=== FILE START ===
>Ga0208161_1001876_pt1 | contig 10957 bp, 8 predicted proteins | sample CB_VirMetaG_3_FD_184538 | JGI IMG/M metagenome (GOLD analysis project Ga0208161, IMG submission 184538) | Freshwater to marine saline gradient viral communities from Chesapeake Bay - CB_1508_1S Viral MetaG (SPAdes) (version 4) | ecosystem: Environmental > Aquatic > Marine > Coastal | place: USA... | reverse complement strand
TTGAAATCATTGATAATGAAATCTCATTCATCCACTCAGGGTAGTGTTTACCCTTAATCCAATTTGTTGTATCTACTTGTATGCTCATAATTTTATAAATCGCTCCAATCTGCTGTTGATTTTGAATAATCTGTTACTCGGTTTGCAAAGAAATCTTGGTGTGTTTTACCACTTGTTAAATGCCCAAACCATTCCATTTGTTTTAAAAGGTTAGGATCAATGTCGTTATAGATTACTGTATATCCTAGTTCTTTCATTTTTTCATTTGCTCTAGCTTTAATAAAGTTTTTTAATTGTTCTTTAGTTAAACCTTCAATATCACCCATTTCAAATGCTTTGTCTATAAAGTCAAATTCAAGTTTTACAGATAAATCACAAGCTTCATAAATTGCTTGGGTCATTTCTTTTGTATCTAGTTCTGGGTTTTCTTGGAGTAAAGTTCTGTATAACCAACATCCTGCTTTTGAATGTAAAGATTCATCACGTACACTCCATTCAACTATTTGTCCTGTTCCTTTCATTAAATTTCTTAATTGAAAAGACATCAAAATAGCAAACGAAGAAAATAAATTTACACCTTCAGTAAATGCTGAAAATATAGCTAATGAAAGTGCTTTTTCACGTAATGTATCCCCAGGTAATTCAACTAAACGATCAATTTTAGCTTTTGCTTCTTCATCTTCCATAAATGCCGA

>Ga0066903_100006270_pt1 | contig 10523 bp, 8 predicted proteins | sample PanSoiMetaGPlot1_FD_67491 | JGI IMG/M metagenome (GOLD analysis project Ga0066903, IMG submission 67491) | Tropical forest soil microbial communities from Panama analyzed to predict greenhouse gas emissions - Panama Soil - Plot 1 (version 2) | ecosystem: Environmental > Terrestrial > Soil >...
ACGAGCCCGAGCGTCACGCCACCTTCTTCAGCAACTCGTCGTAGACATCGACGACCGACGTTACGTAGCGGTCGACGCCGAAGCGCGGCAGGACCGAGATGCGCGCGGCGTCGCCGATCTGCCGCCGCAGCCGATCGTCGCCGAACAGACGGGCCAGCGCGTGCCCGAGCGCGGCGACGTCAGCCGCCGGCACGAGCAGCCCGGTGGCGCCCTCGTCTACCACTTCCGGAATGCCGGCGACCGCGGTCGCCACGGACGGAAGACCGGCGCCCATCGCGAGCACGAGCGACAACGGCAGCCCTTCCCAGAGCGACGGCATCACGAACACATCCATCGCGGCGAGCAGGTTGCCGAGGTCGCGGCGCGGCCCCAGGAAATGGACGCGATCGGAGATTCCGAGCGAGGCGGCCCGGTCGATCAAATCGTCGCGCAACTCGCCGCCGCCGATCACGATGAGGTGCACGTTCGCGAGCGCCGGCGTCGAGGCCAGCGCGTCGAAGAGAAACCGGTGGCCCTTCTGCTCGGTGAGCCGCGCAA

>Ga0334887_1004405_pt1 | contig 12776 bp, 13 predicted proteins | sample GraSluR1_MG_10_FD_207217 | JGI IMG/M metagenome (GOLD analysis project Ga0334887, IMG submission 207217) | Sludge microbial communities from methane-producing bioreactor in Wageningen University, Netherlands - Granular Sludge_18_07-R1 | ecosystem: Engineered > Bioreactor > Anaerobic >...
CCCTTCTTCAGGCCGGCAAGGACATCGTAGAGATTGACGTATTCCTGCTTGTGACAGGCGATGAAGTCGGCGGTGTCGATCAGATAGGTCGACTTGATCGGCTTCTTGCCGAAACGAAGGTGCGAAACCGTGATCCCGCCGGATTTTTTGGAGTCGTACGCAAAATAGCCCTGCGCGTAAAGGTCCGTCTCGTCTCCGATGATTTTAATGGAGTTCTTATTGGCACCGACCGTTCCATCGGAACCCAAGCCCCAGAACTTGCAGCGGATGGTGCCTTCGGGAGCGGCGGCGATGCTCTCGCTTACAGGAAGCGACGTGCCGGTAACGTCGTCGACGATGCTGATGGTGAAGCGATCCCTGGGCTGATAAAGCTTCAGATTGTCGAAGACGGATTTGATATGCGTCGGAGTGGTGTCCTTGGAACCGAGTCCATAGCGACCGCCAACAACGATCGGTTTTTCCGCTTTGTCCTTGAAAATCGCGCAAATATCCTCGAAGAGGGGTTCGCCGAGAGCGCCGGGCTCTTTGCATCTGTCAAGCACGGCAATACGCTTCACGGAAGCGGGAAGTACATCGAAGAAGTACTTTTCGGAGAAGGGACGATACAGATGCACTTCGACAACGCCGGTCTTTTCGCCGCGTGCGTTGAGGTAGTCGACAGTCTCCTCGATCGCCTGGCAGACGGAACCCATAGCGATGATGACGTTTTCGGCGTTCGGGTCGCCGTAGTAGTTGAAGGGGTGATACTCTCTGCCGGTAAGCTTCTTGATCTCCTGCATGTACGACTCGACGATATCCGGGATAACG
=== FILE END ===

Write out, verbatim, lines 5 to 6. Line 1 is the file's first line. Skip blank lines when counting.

>Ga0334887_1004405_pt1 | contig 12776 bp, 13 predicted proteins | sample GraSluR1_MG_10_FD_207217 | JGI IMG/M metagenome (GOLD analysis project Ga0334887, IMG submission 207217) | Sludge microbial communities from methane-producing bioreactor in Wageningen University, Netherlands - Granular Sludge_18_07-R1 | ecosystem: Engineered > Bioreactor > Anaerobic >...
CCCTTCTTCAGGCCGGCAAGGACATCGTAGAGATTGACGTATTCCTGCTTGTGACAGGCGATGAAGTCGGCGGTGTCGATCAGATAGGTCGACTTGATCGGCTTCTTGCCGAAACGAAGGTGCGAAACCGTGATCCCGCCGGATTTTTTGGAGTCGTACGCAAAATAGCCCTGCGCGTAAAGGTCCGTCTCGTCTCCGATGATTTTAATGGAGTTCTTATTGGCACCGACCGTTCCATCGGAACCCAAGCCCCAGAACTTGCAGCGGATGGTGCCTTCGGGAGCGGCGGCGATGCTCTCGCTTACAGGAAGCGACGTGCCGGTAACGTCGTCGACGATGCTGATGGTGAAGCGATCCCTGGGCTGATAAAGCTTCAGATTGTCGAAGACGGATTTGATATGCGTCGGAGTGGTGTCCTTGGAACCGAGTCCATAGCGACCGCCAACAACGATCGGTTTTTCCGCTTTGTCCTTGAAAATCGCGCAAATATCCTCGAAGAGGGGTTCGCCGAGAGCGCCGGGCTCTTTGCATCTGTCAAGCACGGCAATACGCTTCACGGAAGCGGGAAGTACATCGAAGAAGTACTTTTCGGAGAAGGGACGATACAGATGCACTTCGACAACGCCGGTCTTTTCGCCGCGTGCGTTGAGGTAGTCGACAGTCTCCTCGATCGCCTGGCAGACGGAACCCATAGCGATGATGACGTTTTCGGCGTTCGGGTCGCCGTAGTAGTTGAAGGGGTGATACTCTCTGCCGGTAAGCTTCTTGATCTCCTGCATGTACGACTCGACGATATCCGGGATAACG